The boom in business process outsourcing to India has spawned an entire industry of purpose-made buildings that cater to the specific needs of this segment. Due to the paucity of commercial buildings that can accommodate a large number of people that need to be gathered under one roof, companies often rent out adjacent buildings thereby creating a fragmented urban campus. Dotted with street vendors providing ancillary services, the open areas are physical manifestations of forced agglomeration. The boundary walls of individual buildings are unnecessary divisions, creating chaotic parking patterns and inhibiting pedestrian movement.
The client owned a corner building that abutted several such buildings rented to a single company. By designing the interiors specifically to suit the needs of the tenant, it was possible to optimize the floor plan for maximum utility. The service core was restricted to the exposed west façade, creating a large blank wall that would inhibit heat gain into the building. The remainder of the elevation was covered with a large aluminium screen designed to cut the glare of the sun and temper the light quality within the corner vertical circulation. The north façade was covered with floor to ceiling double insulated glass to maximize daylight into the floors, yet controlling heat gain. Rear facades were treated with operable puncture windows to allow air movement.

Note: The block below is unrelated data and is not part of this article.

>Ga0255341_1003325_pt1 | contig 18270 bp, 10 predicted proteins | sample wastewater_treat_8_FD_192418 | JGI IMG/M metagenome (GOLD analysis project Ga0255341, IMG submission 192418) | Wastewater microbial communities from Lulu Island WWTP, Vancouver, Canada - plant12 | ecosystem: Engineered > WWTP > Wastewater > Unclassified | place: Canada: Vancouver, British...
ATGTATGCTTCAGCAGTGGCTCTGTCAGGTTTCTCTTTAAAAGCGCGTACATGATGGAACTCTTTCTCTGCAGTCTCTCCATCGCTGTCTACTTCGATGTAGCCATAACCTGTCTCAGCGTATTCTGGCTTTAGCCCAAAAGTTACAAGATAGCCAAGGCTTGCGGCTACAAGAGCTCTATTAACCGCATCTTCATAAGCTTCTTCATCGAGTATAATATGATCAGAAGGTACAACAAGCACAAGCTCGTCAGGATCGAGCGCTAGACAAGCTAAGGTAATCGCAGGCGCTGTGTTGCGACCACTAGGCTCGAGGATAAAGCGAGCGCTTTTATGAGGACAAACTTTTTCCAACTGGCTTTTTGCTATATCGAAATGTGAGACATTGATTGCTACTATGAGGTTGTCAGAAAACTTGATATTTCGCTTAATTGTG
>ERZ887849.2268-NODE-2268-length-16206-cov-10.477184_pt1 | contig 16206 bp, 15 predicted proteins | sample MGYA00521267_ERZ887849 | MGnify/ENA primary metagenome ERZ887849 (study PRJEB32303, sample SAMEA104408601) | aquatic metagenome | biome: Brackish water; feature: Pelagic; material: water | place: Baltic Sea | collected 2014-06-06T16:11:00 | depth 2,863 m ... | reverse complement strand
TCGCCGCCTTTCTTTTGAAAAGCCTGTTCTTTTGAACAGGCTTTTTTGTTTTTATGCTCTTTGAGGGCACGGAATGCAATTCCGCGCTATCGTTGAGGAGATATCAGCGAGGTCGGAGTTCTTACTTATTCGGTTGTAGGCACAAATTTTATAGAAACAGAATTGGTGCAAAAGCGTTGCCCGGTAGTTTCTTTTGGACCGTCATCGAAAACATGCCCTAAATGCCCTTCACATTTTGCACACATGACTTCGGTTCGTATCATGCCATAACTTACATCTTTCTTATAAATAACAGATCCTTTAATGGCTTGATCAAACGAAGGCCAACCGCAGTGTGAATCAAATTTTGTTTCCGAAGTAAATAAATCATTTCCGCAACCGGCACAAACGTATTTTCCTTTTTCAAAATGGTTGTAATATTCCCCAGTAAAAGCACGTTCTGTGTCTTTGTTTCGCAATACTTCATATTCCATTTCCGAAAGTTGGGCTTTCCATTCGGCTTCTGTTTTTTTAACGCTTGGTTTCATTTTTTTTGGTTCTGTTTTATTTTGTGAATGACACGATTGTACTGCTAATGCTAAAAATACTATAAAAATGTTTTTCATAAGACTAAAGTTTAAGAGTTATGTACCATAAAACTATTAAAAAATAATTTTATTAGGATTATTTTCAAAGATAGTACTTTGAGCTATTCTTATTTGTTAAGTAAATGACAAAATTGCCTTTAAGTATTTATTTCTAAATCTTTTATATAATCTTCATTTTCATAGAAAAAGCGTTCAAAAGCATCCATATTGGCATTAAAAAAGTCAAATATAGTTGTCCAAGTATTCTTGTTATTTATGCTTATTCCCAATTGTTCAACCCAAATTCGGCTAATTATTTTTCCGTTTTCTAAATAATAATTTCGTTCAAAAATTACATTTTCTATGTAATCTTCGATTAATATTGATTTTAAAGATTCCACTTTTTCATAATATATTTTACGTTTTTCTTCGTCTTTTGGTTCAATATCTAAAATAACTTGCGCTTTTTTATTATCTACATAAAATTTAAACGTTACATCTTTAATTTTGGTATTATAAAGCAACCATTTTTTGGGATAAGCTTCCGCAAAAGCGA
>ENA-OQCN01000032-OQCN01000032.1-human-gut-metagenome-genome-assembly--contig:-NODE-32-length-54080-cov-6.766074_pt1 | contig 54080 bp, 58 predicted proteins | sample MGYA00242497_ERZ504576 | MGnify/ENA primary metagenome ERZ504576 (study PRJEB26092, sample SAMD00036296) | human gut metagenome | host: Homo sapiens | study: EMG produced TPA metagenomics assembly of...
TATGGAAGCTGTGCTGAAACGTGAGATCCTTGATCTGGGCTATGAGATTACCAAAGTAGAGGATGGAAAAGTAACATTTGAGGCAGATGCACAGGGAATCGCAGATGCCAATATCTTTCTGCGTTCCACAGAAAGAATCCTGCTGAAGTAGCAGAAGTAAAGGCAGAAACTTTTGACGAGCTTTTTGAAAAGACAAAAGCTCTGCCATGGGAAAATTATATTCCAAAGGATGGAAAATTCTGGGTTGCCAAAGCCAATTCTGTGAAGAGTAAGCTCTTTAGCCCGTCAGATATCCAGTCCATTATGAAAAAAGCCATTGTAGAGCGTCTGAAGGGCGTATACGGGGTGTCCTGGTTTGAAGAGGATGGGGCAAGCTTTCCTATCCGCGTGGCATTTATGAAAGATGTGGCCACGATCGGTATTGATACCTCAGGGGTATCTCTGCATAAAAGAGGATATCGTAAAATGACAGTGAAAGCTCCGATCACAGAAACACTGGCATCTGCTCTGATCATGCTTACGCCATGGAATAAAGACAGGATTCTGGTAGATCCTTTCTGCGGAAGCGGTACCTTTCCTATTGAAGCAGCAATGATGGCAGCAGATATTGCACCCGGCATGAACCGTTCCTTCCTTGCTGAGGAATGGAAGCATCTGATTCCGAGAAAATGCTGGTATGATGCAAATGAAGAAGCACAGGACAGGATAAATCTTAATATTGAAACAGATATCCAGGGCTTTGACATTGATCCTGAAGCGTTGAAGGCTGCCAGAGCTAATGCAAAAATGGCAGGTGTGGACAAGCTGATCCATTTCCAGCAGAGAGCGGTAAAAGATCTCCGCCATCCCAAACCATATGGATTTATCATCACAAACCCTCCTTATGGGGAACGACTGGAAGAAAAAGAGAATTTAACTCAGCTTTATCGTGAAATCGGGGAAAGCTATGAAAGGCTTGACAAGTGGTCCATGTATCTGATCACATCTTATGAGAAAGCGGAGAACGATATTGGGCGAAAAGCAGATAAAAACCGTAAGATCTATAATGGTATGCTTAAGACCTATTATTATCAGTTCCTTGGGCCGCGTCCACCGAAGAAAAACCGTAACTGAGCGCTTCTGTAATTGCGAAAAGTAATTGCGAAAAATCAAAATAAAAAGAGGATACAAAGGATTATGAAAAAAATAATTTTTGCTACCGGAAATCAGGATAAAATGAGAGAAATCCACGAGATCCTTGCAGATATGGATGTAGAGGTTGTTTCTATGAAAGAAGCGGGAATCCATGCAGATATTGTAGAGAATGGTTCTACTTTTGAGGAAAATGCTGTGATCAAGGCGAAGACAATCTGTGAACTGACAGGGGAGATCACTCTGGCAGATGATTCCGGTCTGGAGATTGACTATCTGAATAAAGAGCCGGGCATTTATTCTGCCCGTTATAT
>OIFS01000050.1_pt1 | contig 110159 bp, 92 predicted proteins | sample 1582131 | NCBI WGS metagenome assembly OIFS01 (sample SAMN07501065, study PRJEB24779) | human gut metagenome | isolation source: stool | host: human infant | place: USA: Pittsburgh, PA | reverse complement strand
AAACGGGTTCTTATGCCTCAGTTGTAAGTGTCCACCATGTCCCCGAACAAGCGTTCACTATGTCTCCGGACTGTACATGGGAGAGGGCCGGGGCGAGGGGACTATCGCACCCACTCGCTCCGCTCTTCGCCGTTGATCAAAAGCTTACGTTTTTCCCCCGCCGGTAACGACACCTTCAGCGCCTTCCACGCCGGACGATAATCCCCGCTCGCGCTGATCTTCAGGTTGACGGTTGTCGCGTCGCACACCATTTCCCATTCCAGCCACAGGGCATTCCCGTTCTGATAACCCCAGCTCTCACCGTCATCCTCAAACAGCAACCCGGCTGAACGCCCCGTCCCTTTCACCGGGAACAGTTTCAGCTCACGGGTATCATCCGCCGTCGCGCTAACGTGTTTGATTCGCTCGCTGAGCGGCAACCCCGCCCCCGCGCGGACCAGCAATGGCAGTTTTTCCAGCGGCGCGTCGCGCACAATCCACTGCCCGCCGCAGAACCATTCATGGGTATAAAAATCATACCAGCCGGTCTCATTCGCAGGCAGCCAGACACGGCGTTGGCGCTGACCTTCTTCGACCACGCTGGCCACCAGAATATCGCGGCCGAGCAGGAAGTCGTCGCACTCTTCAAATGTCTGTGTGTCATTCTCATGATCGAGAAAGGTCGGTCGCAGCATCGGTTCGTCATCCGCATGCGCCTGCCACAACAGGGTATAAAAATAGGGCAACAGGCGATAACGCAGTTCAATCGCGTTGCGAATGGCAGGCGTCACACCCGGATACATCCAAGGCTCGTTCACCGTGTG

At the ground level, the boundary wall was removed to create a more pedestrian-friendly zone and permit more freedom in vehicular parking. This also helps to integrate the building in the fabric of the city, as it sits on a visible plinth, rather than disappearing behind the veil of a low wall. A small security office with an extended public seating area was retained at the corner, articulated in the form of a large portal emphasizing the main entrance.